"I'm often asked the question, "What got you into politics?"


I always think back to a cold October night in 2000, when I stood on a makeshift barricade on the Adams Mine Road. Across the road, police were lining up for mass arrests. But the people who were holding the line weren't radicals, they were my neighbours - many of them senior citizens and farmers. Up until that moment, I had never considered a life in politics... as I stood on that barricade, I realized that the people who should have been there to protect the public interest had sold us out."

- Charlie Angus, from his book Unlikely Radicals

Watch Charlie's Express BIOGRAPHY
Charlie's MUSIC
Charlie's BOOKS


In this new edition of Charlie Angus's award-winning and bestselling book, he brings us up-to-date on the unrelenting epidemic of youth suicides in Indigenous communities, the Thunder Bay inquiry into the shocking deaths of young people there, the powerful impact of the Truth and Reconciliation Commission's final report, and how the Trudeau government's commitment to Indigenous communities continues to be stymied by decades-old policy roadblocks.


Les Costello's story is the stuff of Canadian myth: a child of immigrant parents who finds fame and some fortune on the ice as a star on the Toronto Maple Leafs, with whom he wins the coveted Stanley Cup. At the height of his meteoric sports career, he gives it all up to pursue another dream: to become a parish priest in the northern mining community where he was raised. He quickly earns the respect and love of the community due to his blunt, plainspoken, passionate commitment to social justice.


Based on in-depth oral interviews with local residents, and rich archival sources, We Lived A Life and Then Some relates the common person’s struggle to overcome harsh working conditions and government neglect. The unique culture of the hardrock mining town of Cobalt is exposed through the eyes of retired miners, young welfare mothers, and grade-school children. Angus and Griffin reveal why, in spite of great adversity, Cobalt remains a distinctive and cohesive working-class community.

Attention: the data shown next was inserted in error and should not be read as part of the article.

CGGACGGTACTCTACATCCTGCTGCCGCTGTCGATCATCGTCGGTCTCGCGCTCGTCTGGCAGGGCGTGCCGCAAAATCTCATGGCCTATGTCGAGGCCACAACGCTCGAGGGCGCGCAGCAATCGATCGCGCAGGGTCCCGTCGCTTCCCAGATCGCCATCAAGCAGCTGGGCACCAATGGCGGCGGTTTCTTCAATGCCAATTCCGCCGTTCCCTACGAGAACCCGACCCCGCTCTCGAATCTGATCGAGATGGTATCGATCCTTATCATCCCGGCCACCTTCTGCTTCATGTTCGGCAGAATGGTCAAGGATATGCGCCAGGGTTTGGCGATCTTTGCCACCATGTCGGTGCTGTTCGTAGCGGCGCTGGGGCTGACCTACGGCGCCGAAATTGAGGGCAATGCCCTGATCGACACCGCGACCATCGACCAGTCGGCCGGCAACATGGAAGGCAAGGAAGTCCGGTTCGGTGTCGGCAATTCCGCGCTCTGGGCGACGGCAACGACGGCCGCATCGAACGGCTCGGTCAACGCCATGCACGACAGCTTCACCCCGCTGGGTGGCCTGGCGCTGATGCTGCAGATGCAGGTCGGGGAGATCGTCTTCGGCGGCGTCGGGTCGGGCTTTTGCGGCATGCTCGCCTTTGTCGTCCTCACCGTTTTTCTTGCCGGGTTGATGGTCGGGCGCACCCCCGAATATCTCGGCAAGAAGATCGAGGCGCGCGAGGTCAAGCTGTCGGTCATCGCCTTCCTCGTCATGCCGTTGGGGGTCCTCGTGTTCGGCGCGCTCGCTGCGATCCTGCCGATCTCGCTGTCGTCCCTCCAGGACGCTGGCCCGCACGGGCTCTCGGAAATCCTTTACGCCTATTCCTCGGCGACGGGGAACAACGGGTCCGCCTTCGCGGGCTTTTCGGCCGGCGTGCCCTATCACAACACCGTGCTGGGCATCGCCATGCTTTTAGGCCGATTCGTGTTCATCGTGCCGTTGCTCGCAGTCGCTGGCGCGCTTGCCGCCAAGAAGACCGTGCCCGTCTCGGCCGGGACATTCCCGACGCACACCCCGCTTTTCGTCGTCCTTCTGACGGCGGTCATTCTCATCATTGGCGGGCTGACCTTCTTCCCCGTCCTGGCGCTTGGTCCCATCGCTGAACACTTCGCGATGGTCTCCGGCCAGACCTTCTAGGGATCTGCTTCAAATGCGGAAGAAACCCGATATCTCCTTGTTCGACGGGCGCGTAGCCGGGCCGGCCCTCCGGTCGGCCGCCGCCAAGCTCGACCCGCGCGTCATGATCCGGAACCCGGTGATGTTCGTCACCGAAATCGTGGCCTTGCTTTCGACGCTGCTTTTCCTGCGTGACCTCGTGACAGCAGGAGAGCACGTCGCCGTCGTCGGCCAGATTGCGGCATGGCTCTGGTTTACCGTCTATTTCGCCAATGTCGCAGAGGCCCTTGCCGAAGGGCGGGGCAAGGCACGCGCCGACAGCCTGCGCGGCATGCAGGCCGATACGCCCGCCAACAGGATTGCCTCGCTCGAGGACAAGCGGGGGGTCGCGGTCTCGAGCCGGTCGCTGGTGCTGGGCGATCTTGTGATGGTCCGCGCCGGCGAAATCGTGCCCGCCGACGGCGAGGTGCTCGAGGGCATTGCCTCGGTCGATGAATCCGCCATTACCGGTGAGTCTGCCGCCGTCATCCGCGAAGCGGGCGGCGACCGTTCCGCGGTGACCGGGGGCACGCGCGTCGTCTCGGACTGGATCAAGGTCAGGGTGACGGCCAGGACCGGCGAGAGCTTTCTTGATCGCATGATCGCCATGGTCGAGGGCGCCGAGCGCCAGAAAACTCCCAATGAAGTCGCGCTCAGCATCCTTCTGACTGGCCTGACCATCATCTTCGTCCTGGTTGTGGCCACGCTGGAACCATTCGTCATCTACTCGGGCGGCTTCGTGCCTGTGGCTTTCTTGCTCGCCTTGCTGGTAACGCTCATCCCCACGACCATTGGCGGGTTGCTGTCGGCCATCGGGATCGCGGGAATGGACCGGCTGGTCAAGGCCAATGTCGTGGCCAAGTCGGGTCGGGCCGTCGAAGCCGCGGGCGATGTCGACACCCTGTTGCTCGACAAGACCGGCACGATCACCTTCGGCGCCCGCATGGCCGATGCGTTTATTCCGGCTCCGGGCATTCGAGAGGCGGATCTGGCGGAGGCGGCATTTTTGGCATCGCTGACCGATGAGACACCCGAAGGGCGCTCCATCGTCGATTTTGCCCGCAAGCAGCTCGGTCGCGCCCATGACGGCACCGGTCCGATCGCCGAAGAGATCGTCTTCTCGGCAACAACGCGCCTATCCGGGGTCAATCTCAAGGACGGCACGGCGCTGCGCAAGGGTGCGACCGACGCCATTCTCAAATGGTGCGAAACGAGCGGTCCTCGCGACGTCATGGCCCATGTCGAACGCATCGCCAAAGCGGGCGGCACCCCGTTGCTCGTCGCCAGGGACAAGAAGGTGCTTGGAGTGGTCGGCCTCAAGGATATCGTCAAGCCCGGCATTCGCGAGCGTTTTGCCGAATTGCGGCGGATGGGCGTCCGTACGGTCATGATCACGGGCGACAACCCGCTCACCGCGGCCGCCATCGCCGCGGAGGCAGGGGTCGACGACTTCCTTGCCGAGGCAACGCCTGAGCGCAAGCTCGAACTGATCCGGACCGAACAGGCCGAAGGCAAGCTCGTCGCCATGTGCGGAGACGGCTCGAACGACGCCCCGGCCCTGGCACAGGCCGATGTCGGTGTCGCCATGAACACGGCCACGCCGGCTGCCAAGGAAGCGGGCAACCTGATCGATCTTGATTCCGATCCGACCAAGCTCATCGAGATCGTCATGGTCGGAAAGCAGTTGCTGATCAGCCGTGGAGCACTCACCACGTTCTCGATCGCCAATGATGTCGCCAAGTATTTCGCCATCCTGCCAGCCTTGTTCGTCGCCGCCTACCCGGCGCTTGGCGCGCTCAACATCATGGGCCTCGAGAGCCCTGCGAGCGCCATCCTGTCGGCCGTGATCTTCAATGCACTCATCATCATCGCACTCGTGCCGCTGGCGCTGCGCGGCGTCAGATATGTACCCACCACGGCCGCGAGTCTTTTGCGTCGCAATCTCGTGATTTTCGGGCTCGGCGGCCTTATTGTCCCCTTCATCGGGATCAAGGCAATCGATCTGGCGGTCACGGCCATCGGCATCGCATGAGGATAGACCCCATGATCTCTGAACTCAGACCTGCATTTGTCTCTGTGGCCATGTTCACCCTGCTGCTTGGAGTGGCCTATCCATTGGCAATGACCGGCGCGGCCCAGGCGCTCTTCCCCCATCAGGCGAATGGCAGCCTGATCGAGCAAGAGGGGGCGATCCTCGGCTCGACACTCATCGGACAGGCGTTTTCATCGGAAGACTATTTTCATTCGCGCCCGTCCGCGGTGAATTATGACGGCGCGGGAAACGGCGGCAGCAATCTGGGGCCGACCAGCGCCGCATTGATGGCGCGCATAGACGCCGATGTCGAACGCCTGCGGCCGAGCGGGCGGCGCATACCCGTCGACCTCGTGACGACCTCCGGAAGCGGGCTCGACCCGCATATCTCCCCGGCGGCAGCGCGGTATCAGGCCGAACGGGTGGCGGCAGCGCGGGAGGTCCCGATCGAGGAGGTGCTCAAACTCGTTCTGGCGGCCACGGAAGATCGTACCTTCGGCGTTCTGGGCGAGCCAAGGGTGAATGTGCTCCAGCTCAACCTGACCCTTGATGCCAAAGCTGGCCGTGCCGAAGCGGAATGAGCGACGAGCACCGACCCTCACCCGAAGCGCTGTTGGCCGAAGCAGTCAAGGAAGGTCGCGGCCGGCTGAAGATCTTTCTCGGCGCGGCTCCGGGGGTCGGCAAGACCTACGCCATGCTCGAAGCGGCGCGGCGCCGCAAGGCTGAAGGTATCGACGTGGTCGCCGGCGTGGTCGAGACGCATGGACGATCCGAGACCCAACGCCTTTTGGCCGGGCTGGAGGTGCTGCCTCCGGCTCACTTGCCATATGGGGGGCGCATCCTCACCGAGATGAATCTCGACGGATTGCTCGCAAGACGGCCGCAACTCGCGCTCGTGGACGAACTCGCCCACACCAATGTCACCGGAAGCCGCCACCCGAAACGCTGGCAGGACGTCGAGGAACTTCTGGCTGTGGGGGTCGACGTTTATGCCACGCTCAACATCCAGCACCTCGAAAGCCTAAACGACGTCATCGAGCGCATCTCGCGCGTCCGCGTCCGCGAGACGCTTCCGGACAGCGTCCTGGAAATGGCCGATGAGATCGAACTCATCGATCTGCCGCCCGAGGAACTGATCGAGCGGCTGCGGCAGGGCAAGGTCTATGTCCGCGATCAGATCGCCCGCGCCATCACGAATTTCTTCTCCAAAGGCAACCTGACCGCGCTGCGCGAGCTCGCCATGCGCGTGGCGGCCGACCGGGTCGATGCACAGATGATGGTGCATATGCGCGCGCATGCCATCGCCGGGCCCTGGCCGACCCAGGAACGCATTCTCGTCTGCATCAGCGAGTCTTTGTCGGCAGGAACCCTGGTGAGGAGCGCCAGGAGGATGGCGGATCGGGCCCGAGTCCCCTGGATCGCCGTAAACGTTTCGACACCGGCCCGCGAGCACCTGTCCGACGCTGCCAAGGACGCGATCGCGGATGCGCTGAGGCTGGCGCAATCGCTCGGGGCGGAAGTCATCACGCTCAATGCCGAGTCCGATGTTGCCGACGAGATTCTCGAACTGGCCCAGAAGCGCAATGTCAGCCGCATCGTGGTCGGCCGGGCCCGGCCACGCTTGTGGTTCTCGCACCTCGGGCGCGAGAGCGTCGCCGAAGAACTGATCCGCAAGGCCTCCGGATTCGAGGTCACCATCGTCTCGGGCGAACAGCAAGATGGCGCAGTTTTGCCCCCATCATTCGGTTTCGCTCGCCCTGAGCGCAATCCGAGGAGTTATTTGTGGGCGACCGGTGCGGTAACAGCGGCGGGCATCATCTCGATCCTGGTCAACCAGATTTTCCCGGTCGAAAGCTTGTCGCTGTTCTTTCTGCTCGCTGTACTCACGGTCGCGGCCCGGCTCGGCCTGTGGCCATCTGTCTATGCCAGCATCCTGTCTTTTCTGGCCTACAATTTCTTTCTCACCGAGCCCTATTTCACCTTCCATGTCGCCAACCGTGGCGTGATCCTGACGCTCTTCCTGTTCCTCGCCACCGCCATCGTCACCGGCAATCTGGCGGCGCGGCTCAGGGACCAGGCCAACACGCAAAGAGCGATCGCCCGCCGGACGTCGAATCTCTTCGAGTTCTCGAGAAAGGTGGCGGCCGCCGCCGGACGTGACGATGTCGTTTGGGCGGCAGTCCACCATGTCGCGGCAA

Headframes dominate the landscape of mining communities in Northeastern Ontario and Northwestern Quebec. Distinctive structures built to house the apparatus at the head of the mine shaft, headframes tower above their surroundings, reminding every resident that without the mine, there would be no reason for their settlement to exist. For the past several years, photographer Louie Palu and writer Charlie Angus have been documenting historic mining sites in the north. Many of these have since been erased from the landscape. Co-produced with Prise de parole.


Life and death in the hard rock mining belt. Photographs from 12 years of documentary research conducted in NE Ontario and NE Quebec 1991-2003


Unearthing the rich heritage of the Porcupine region of Northern Ontario, Charlie Angus takes us on a journey through ethnic neighborhoods, unlicensed joints, and bordellos. Here you won't find the conventional history of "great men and events", but the stories of ordinary immigrants caught up in extraordinary times: pitched street battles, gold smuggling mobsters, and big band dance kings. Searching for the roots of his own identity, Angus recreates the disasters and celebrations that defined life in what was then Canada's multi-ethnic frontier.

Charlie's STORY

Charlie Angus has been the Federal Member of Parliament (MP) for the riding of Timmins-James Bay since 2004. He is a member of the New Democratic Party and currently serves as the Vice-Chair of the Standing Committee on Access to Information, Privacy and Ethics and is the NDP Critic for Indigenous and Northern Affairs (Youth). Charlie ran as a candidate in the 2017 NDP Federal Leadership Race. Charlie lives in Cobalt, Ontario with his wife, Brit. They have three daughters and a dog named Attila.


Charlie Angus in Cobalt with family
Charlie Angus in Cobalt carrying firewood
Charlie Angus in Cobalt building a greenhouse

Early Years